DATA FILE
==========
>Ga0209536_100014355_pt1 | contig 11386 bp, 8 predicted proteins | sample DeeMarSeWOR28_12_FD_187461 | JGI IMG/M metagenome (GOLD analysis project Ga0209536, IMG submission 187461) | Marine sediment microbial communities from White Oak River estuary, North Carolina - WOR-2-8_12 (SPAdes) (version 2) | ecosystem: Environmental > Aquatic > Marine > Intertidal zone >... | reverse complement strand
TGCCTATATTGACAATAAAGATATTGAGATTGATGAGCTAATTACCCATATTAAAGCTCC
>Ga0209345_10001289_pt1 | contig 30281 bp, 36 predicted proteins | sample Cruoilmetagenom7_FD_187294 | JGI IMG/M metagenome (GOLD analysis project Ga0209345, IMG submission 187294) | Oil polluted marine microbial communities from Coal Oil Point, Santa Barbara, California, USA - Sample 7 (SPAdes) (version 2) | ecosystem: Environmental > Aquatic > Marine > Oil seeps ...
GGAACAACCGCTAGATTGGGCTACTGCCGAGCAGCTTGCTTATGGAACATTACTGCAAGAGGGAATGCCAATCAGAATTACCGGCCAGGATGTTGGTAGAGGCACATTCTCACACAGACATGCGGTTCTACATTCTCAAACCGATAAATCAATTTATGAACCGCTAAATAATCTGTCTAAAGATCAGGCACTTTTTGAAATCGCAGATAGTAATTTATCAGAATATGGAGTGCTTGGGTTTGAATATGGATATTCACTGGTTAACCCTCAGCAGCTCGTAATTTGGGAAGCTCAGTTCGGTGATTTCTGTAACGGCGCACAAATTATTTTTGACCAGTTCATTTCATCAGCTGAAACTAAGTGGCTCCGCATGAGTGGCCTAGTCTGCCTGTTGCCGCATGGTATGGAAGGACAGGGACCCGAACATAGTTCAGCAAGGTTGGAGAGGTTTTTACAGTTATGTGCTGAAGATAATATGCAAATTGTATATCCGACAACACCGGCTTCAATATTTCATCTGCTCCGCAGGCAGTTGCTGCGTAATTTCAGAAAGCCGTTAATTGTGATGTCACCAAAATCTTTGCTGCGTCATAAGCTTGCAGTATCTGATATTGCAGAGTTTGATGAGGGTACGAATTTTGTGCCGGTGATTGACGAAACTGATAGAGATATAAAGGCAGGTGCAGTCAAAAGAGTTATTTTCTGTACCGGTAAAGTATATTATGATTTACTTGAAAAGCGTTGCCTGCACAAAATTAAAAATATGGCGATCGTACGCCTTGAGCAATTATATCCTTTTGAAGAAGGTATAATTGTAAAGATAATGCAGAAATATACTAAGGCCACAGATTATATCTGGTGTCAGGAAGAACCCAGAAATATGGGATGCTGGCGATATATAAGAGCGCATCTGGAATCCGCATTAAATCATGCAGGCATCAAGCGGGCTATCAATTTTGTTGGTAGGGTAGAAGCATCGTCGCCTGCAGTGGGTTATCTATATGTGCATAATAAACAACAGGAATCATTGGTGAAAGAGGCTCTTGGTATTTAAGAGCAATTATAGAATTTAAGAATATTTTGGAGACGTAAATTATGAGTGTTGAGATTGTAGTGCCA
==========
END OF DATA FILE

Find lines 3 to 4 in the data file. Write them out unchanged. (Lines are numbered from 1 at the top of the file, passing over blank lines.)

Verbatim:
>Ga0209345_10001289_pt1 | contig 30281 bp, 36 predicted proteins | sample Cruoilmetagenom7_FD_187294 | JGI IMG/M metagenome (GOLD analysis project Ga0209345, IMG submission 187294) | Oil polluted marine microbial communities from Coal Oil Point, Santa Barbara, California, USA - Sample 7 (SPAdes) (version 2) | ecosystem: Environmental > Aquatic > Marine > Oil seeps ...
GGAACAACCGCTAGATTGGGCTACTGCCGAGCAGCTTGCTTATGGAACATTACTGCAAGAGGGAATGCCAATCAGAATTACCGGCCAGGATGTTGGTAGAGGCACATTCTCACACAGACATGCGGTTCTACATTCTCAAACCGATAAATCAATTTATGAACCGCTAAATAATCTGTCTAAAGATCAGGCACTTTTTGAAATCGCAGATAGTAATTTATCAGAATATGGAGTGCTTGGGTTTGAATATGGATATTCACTGGTTAACCCTCAGCAGCTCGTAATTTGGGAAGCTCAGTTCGGTGATTTCTGTAACGGCGCACAAATTATTTTTGACCAGTTCATTTCATCAGCTGAAACTAAGTGGCTCCGCATGAGTGGCCTAGTCTGCCTGTTGCCGCATGGTATGGAAGGACAGGGACCCGAACATAGTTCAGCAAGGTTGGAGAGGTTTTTACAGTTATGTGCTGAAGATAATATGCAAATTGTATATCCGACAACACCGGCTTCAATATTTCATCTGCTCCGCAGGCAGTTGCTGCGTAATTTCAGAAAGCCGTTAATTGTGATGTCACCAAAATCTTTGCTGCGTCATAAGCTTGCAGTATCTGATATTGCAGAGTTTGATGAGGGTACGAATTTTGTGCCGGTGATTGACGAAACTGATAGAGATATAAAGGCAGGTGCAGTCAAAAGAGTTATTTTCTGTACCGGTAAAGTATATTATGATTTACTTGAAAAGCGTTGCCTGCACAAAATTAAAAATATGGCGATCGTACGCCTTGAGCAATTATATCCTTTTGAAGAAGGTATAATTGTAAAGATAATGCAGAAATATACTAAGGCCACAGATTATATCTGGTGTCAGGAAGAACCCAGAAATATGGGATGCTGGCGATATATAAGAGCGCATCTGGAATCCGCATTAAATCATGCAGGCATCAAGCGGGCTATCAATTTTGTTGGTAGGGTAGAAGCATCGTCGCCTGCAGTGGGTTATCTATATGTGCATAATAAACAACAGGAATCATTGGTGAAAGAGGCTCTTGGTATTTAAGAGCAATTATAGAATTTAAGAATATTTTGGAGACGTAAATTATGAGTGTTGAGATTGTAGTGCCA